Thinking back, I can't remember why I started this site. I believe it was to keep friends updated on what my life was like in medical school, as we all dispersed across the country to start our respective careers. I'll admit in the beginning it was a pretty sophomoric affair. I cringe when I read some of the things I wrote early in the blog's life. But I believe that is partly the point of this whole silly thing.

Medicine is a very unique field. Not better than other fields, or more challenging than other fields... just unique. Likewise, the transformative process of medical training is also quite the unique experience. What originally began as a project to chronicle the foibles and struggles of medical education has become, in a way, a means for me to process the often profound and always important experiences of medical training. Hence the name: Training Grounds.

We live in an exciting time of narrative medicine. With the explosion of social media, more members of the medical community than ever have emerged to share their experiences - often humorous, often sad - in the care of the patient. I don't pretend to be anything more than a small voice in that larger narrative. But I think it is important to be a part of it. Public perception of the physician is still based on a 20 year old stereotype. To a large segment of the public, doctors still drive ferraris. Doctors place the interest of the pharmaceutical companies over their interests. Doctors live extravagant lifestyles and are desensitized to the suffering of those they care for.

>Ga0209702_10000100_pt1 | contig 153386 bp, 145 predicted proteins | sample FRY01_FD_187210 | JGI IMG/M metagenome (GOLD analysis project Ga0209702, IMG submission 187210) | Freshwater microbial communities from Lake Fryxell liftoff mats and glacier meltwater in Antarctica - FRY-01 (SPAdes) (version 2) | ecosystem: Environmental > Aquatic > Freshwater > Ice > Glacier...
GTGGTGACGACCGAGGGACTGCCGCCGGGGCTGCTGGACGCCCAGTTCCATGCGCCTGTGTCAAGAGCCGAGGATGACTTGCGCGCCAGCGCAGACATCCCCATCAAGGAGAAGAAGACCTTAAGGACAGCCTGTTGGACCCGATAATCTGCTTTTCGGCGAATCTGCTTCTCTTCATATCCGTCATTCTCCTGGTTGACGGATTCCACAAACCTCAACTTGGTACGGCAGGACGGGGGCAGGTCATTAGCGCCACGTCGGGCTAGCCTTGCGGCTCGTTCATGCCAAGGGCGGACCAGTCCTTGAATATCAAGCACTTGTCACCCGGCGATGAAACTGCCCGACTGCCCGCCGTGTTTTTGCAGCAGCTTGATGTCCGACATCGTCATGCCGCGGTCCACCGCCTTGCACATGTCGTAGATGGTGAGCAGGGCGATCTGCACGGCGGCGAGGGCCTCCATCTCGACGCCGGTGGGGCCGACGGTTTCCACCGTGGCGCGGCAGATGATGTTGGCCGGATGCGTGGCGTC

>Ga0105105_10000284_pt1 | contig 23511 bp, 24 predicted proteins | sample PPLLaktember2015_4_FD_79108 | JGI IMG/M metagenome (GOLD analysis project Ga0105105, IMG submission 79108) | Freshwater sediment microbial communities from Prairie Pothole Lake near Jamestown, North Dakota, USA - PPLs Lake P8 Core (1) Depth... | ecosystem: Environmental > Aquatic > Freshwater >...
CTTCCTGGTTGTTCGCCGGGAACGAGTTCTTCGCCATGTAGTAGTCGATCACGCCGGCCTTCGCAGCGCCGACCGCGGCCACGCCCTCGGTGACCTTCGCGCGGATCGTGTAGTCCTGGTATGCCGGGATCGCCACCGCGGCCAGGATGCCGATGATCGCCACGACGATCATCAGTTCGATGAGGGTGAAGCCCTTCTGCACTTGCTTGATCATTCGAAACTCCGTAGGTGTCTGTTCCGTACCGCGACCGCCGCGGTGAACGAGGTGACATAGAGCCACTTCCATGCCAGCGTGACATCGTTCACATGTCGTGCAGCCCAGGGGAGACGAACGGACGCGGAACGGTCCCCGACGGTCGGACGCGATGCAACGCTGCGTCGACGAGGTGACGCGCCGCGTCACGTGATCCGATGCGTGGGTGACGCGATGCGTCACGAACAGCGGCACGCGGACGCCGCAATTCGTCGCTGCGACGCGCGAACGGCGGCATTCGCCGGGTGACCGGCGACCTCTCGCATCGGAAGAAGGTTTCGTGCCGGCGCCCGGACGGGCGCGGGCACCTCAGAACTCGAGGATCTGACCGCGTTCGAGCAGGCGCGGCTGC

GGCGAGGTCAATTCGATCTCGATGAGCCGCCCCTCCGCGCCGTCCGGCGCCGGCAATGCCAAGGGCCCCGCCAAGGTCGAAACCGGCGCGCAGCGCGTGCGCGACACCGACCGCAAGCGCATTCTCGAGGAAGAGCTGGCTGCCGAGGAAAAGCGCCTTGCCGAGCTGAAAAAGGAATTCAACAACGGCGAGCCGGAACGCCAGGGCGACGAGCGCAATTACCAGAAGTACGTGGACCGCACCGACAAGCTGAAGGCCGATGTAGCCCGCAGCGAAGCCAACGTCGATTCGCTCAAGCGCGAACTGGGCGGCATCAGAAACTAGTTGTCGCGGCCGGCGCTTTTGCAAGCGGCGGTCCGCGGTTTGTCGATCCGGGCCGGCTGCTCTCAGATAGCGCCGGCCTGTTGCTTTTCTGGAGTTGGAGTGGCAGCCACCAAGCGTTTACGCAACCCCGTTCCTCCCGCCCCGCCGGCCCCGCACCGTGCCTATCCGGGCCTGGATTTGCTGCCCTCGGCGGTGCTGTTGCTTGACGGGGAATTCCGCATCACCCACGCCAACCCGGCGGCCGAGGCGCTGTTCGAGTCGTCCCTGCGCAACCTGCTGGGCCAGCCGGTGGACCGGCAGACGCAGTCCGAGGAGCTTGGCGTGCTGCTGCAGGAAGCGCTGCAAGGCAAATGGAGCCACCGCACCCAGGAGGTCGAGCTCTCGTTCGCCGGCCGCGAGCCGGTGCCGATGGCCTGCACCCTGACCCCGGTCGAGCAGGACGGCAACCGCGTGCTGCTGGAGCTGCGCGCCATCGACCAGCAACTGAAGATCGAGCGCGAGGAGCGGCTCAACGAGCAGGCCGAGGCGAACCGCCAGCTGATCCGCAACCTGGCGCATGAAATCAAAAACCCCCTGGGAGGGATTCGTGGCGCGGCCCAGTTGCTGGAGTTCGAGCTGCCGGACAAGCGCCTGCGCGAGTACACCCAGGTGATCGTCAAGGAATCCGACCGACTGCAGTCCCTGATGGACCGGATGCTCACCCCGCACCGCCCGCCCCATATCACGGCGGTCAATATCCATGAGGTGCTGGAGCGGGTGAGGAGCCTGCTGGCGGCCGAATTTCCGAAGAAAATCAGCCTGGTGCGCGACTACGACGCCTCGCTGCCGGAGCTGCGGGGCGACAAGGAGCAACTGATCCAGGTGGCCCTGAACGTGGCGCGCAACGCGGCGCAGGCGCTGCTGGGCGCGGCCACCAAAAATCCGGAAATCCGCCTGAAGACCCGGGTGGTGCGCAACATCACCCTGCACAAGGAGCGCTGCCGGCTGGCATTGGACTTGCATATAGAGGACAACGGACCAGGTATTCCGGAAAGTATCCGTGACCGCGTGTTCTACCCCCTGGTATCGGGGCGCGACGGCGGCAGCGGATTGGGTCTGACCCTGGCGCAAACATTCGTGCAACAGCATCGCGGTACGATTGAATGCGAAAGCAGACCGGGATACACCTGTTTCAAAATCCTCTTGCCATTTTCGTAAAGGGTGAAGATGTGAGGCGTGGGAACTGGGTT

Regardless of how far this stereotype is off of reality (hint: it's far), physicians as a whole have been poor advocates of themselves for quite some time. We allow this stereotype to fester and spread like a subclinical cancer when the fact is that the reason why myself and many of my medical school classmates went into medicine wasn't to get rich or live some extravagant lifestyle. We went into this field because we love caring for our patients. Their stories change us, transform us, challenge us, and educate us - making us better people and better providers of care. This is why narrative medicine, and this blog is important. And that is why I continue to write. My stories are not special or unique, merely a microcosm of the things that all of us in medical training go through. But I feel that it is important to share them. Because we all share the experience - patients, providers, colleagues, friends, and family.